Besides WonderMaps, I suggest these excellent print resources. Links will take you to the Bright Ideas Press store:
This book is our favorite, inexpensive Bible atlas. We find it easy for younger students to use while being compelling enough for adults.
This atlas adds a wow! factor with cool overlays showing modern borders over ancient sites.
This modern atlas is for secondary students from grades 6-12.
This historical atlas is for secondary students from grades 6-12.
This modern USA atlas is for grades K-6.
This modern world atlas is for grades K-6.
The difference between BAKING Soda and WASHING Soda is one sodium atom and 1 Hydrogen atom. Baking soda is Sodium Bicarbonate (NaHCO3) whereas Washing Soda is Sodium Carbonate (Na2CO3). That molecular structure makes Washing Soda more receptive and allows it to scrub more thoroughly.
Additionally, Baking Soda has a pH of about 8 (slightly alkaline) whereas Washing Soda has a pH of about 11 (so alkaline it’s caustic) which is why you should NEVER bake with washing soda. (Don’t ask how I found out.)
A schedule can make or break a family’s success with homeschooling. Over plan and you will feel stressed and constantly behind. But under plan and you may look back to realize you accomplished very little with your precious days and weeks. Where do you fall on that continuum?
Here are some questions to use to decide if your schedule works for you or not.
After reading those questions, maybe you realize that you need a schedule. But you don’t know where to start. Here are my suggestions.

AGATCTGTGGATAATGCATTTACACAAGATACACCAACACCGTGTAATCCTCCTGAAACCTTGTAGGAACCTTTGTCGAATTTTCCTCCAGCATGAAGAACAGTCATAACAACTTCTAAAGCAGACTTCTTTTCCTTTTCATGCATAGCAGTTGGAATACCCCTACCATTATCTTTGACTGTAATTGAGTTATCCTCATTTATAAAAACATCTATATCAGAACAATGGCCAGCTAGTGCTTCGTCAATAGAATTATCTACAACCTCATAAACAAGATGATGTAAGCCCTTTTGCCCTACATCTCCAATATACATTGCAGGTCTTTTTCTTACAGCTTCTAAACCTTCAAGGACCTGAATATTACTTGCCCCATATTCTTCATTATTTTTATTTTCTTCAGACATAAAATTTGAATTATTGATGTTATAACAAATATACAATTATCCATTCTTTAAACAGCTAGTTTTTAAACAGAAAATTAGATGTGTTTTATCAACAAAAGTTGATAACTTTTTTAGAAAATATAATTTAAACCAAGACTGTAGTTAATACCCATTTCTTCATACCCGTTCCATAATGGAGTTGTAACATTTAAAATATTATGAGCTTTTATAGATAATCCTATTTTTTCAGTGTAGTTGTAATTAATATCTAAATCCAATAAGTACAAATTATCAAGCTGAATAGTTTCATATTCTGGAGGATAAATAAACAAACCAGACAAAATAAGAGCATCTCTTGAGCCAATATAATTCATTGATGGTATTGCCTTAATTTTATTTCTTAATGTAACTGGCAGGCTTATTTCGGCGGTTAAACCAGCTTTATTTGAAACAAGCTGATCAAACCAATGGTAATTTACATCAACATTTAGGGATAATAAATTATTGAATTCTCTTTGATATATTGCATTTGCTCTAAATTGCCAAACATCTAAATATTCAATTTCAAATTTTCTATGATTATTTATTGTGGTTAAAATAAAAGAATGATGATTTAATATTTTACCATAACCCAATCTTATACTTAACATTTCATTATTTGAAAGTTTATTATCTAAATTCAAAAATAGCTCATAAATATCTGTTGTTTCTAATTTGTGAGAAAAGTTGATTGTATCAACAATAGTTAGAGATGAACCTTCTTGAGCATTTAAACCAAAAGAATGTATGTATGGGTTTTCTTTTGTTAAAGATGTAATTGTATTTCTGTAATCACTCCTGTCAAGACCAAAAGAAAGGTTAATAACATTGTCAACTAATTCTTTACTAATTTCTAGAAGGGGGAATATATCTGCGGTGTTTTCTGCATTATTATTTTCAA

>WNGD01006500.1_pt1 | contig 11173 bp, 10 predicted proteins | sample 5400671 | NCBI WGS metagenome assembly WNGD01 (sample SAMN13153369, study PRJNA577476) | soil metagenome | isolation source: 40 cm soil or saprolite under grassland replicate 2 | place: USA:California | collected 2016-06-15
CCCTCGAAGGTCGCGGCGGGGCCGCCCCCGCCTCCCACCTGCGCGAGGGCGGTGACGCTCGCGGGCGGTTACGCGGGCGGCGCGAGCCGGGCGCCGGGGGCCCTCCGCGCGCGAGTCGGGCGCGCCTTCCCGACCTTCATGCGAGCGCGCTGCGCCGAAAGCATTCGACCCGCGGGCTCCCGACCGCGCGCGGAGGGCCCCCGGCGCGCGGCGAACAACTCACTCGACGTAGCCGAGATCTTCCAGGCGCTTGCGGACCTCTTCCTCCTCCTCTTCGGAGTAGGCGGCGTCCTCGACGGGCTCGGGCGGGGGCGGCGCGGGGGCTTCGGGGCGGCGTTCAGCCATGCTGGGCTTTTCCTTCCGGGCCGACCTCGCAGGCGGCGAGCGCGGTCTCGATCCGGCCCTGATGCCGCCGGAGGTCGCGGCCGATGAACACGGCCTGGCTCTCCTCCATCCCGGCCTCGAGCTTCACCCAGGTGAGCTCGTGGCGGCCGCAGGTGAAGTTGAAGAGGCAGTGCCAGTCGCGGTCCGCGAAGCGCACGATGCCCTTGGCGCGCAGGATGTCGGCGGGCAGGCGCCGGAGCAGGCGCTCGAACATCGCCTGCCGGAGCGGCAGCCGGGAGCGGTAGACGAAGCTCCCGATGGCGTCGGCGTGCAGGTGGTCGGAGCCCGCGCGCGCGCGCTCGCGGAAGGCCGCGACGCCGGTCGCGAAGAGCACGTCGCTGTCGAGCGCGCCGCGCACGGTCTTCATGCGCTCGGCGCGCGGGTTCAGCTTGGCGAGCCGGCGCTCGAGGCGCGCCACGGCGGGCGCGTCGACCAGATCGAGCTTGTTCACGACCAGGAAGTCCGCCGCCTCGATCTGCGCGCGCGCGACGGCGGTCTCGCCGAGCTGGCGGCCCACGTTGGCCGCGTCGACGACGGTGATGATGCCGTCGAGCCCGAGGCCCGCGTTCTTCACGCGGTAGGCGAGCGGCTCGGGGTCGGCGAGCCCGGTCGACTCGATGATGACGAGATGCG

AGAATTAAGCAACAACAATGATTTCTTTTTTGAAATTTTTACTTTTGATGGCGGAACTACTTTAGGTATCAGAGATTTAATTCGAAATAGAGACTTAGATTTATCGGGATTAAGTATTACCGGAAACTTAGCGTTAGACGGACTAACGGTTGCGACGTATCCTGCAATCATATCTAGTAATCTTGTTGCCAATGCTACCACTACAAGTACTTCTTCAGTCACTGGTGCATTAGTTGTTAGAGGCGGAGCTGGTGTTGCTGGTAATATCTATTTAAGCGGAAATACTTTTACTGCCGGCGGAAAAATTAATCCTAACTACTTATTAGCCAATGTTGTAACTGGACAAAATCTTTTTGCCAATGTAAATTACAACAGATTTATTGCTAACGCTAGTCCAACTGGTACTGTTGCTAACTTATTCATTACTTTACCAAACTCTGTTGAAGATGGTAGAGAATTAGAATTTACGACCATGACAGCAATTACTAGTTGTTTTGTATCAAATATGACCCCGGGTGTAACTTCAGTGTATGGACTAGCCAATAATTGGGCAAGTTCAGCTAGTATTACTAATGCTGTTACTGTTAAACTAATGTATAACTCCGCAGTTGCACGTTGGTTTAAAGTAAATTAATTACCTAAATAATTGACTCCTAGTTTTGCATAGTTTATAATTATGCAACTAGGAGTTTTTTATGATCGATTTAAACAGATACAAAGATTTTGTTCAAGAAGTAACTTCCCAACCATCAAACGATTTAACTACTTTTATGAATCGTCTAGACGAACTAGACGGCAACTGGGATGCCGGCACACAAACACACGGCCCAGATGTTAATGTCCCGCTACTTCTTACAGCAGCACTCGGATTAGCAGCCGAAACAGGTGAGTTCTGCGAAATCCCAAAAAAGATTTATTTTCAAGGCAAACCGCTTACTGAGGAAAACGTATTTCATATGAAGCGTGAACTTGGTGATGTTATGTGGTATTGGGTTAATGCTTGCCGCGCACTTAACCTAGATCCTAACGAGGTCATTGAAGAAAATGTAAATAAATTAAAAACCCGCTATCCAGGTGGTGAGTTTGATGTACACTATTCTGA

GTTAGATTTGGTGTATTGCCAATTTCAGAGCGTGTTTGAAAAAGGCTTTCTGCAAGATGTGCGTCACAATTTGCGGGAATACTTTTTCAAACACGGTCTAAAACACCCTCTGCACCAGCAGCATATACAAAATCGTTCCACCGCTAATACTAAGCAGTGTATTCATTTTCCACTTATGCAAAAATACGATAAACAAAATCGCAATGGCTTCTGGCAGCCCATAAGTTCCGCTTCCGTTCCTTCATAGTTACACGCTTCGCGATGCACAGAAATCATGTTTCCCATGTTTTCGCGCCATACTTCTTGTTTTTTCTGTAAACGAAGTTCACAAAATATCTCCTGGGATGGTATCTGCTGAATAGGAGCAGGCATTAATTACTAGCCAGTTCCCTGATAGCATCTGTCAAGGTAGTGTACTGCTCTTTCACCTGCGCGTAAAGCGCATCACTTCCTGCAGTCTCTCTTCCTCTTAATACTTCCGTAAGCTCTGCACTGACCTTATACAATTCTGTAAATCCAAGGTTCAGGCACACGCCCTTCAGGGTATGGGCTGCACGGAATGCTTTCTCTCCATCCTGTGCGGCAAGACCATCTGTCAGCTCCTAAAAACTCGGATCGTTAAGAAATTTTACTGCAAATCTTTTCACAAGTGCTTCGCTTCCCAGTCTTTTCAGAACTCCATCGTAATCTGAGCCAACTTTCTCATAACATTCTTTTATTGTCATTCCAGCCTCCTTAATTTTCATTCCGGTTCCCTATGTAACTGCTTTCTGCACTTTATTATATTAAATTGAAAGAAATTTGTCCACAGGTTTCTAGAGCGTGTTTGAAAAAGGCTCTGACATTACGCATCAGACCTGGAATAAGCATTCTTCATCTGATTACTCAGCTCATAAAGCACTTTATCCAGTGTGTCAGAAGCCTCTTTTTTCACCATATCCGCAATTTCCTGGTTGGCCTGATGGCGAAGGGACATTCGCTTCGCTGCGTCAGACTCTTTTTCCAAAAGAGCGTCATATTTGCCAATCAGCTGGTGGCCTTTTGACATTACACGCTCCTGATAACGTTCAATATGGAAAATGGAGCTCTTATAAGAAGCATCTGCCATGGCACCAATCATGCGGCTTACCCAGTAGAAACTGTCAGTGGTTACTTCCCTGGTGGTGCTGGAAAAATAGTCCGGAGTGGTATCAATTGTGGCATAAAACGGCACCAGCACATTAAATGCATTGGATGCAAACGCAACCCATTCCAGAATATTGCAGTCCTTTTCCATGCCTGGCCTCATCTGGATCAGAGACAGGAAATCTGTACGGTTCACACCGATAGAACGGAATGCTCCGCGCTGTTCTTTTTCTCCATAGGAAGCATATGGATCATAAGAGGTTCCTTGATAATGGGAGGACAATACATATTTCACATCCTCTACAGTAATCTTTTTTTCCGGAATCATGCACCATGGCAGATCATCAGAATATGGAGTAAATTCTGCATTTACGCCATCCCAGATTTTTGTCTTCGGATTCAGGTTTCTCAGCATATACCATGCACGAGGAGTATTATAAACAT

What books or curriculum do you want to use, and do you want or need to finish it by the end of the year?
Don’t forget to read the teacher’s guides because they almost always have great advice on how to schedule.
Divide the material you want to cover over the course of the year, one week at a time, on your calendar.
For example, if you have a 32-lesson program, what lesson will you work on each week? Leave room for holidays, travel, family events, sick days, etc. I like to schedule a week off at least every 8 weeks or so. If you don’t need the week off, that’s fine, but it is better to factor in buffer days than to feel behind.
You don’t need to be super detailed, but fill in the regular, repeating tasks like these examples.
Post your template on your fridge, schoolroom wall, or planner. Make it visible. Maybe even laminate it or use a whiteboard so you can add specifics each week.
My Homeschool Schedule Triage form is a quick survey that guides you to write down your goals and to start thinking about what you can do to get from A to B.
For more information about schedules, take a look at our live panel about Homeschool Schedules.
If you’re interested in talking with me about your schedule, I’d be happy to consult with you. Send an email, and we can discuss rates and get a phone or Skype call on the calendar. I’ll definitely want to see your finished copy of the Homeschool Schedule Triage form.
Every year on February 2, millions of people ask themselves “What does the groundhog say?” as Punxsutawney Phil tries to forecast the weather for the next six weeks. Why do we trust a rodent to predict the weather? How accurate is he? What’s so special about February 2? And why does he have such a funky name?